View Article: PubMed Central - PubMed

Affiliation: Dept. of Community Oral Health, Shahid Beheshti University of Medical Sciences School of Dentistry, Tehran, Iran.

ABSTRACT

Statement of the problem: Early childhood caries is an important oral health issue. Finding its prevalence would predict the need for oral health promotion disciplines for specific age groups.

Purpose: The aim of this study was to assess the caries experience of children living in Tehran, Iran. It also would evaluate the impact of gender, ethnicity, and socioeconomic status (SES) on this oral condition.

Materials and method: This epidemiological cross-sectional study was based upon stratified cluster random sampling. The samples consisted of 239 children (2- to 3- years old) registered in Tehran's public healthcare centers for "Healthy Child Program". Mothers of the recruited children were interviewed for the background data; then children were examined for the oral health status according to ICDAS-II (International Caries Detection and Assessment System) and WHO (World Health Organization) criteria. Statistical analyses were conducted using STATA.11 for SES classification considering six socioeconomic variables, and SPSS.21 for descriptive/analytical analyses.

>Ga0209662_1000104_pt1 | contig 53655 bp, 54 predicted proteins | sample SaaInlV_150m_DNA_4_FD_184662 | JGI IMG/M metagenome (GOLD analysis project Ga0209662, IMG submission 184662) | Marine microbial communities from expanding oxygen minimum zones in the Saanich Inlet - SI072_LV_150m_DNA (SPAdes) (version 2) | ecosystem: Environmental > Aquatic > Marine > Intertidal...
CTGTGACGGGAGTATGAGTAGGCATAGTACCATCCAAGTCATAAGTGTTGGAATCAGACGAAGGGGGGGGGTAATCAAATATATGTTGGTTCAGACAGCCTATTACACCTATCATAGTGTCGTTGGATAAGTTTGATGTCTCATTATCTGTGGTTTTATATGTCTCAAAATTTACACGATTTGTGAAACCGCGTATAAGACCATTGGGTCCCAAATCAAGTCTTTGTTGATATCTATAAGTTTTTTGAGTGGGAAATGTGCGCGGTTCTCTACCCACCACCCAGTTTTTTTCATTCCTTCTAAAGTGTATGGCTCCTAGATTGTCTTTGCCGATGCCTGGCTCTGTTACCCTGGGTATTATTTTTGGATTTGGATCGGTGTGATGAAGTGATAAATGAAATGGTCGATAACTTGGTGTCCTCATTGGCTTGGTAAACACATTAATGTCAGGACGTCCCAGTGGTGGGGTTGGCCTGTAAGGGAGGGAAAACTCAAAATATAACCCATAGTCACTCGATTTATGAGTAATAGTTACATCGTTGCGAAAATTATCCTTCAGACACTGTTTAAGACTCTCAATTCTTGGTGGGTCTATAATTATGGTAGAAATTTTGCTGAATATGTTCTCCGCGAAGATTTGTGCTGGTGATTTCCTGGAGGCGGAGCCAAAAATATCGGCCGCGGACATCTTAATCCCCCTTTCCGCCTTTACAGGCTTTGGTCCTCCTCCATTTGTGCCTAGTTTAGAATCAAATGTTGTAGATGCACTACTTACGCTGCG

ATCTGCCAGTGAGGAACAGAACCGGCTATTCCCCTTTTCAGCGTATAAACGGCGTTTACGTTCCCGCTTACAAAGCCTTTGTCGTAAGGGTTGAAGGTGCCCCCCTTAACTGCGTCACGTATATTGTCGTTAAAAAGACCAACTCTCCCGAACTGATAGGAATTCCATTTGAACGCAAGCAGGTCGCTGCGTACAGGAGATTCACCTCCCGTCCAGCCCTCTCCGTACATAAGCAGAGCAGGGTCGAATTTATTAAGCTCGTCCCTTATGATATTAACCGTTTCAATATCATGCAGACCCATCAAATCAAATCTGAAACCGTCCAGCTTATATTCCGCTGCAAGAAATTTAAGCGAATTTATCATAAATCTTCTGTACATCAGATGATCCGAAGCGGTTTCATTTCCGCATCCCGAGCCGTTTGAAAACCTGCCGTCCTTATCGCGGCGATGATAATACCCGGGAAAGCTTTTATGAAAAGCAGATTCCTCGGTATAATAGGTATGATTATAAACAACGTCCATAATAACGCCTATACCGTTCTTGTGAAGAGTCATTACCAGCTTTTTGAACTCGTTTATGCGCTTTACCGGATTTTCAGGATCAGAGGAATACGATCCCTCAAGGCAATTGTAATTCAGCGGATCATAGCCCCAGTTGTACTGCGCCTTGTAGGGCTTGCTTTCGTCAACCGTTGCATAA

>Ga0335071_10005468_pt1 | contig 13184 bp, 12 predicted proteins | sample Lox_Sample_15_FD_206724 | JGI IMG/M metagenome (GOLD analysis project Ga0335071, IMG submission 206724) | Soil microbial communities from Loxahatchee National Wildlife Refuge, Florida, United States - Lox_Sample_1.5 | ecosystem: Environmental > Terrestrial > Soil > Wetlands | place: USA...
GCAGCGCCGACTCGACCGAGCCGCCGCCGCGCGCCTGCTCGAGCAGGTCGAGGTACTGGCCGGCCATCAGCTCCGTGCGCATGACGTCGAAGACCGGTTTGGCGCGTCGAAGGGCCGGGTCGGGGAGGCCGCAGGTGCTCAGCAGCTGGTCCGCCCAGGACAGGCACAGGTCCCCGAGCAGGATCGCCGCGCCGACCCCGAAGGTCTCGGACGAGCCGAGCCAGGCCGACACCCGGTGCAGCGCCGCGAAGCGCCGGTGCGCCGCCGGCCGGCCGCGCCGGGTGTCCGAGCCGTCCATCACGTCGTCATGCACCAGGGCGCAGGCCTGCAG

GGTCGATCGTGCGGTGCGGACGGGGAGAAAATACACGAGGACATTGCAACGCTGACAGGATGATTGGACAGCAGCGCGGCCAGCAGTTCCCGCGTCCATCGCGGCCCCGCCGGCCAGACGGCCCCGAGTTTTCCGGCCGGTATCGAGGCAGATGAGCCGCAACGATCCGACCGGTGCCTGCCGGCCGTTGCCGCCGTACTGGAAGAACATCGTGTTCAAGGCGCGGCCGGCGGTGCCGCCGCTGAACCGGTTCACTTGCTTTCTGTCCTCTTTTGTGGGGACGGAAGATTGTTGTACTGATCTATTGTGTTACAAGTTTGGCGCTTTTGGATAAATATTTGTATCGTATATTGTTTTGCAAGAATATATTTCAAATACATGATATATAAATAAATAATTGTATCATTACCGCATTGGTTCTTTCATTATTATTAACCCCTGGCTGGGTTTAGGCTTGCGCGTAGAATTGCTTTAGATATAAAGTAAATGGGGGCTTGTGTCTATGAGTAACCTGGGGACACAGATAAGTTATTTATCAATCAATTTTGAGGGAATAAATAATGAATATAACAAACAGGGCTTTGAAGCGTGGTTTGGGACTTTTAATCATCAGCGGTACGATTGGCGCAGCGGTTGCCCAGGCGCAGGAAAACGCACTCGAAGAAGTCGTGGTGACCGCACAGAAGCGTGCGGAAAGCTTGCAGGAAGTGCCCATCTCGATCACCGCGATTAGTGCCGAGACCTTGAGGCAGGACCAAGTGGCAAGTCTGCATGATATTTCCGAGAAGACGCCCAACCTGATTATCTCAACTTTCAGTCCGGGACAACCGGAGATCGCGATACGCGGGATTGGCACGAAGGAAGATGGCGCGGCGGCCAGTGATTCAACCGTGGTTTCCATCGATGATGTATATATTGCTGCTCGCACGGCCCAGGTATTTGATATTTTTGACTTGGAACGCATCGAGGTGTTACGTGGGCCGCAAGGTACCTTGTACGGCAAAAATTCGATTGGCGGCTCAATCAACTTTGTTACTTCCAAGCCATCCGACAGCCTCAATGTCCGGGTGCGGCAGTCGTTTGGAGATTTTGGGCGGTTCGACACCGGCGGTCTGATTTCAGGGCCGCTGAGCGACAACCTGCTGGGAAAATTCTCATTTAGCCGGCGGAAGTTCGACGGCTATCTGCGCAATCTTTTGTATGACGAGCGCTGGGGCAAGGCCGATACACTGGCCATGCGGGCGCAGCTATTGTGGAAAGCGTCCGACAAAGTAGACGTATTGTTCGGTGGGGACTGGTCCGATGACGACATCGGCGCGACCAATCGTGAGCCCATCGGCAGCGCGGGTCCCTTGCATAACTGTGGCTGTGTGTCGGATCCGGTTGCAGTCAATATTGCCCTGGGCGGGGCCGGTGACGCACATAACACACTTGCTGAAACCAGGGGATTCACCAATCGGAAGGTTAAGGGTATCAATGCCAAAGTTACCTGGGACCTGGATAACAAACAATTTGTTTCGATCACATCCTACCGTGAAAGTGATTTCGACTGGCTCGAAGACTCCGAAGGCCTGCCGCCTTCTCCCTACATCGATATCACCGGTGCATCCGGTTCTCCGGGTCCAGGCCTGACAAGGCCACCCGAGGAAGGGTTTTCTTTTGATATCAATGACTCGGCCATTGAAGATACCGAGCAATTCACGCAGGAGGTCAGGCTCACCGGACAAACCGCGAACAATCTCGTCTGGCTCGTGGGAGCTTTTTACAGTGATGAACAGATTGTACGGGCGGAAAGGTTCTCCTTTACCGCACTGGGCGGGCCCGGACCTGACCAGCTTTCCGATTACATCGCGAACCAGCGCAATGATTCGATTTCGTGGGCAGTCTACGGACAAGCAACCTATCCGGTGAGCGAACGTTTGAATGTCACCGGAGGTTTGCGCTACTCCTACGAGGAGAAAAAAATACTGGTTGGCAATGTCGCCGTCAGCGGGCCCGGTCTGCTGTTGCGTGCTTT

Results: Primary Component Analysis (PCA) demonstrated five classes of SES ranging from the lowest to the highest. The distribution of caries-free (CF) children was 10.87%, non-cavitated enamel caries (codes 01-02) were 28.03%, and about 61.1% had cavitated caries (codes 03-06). There was no significant difference in caries experience between the two genders. Cavitated lesions were more prevalent among Kurdish, who also had the least CF children. Caries prevalence, especially code 02, was more among children from 3(rd) class SES (moderate level). Gender, ethnicity, or SES had no impact on the CF status of the children; however, ethnicity showed significant impact on the prevalence of extensive caries (codes 05-06).

Conclusion: The result of the present study is indicative of high caries prevalence among 2 to 3 years old children residing in Tehran. It highlights the need for comprehensive oral health promotion disciplines for this age group.

No MeSH data available.


Related in: MedlinePlus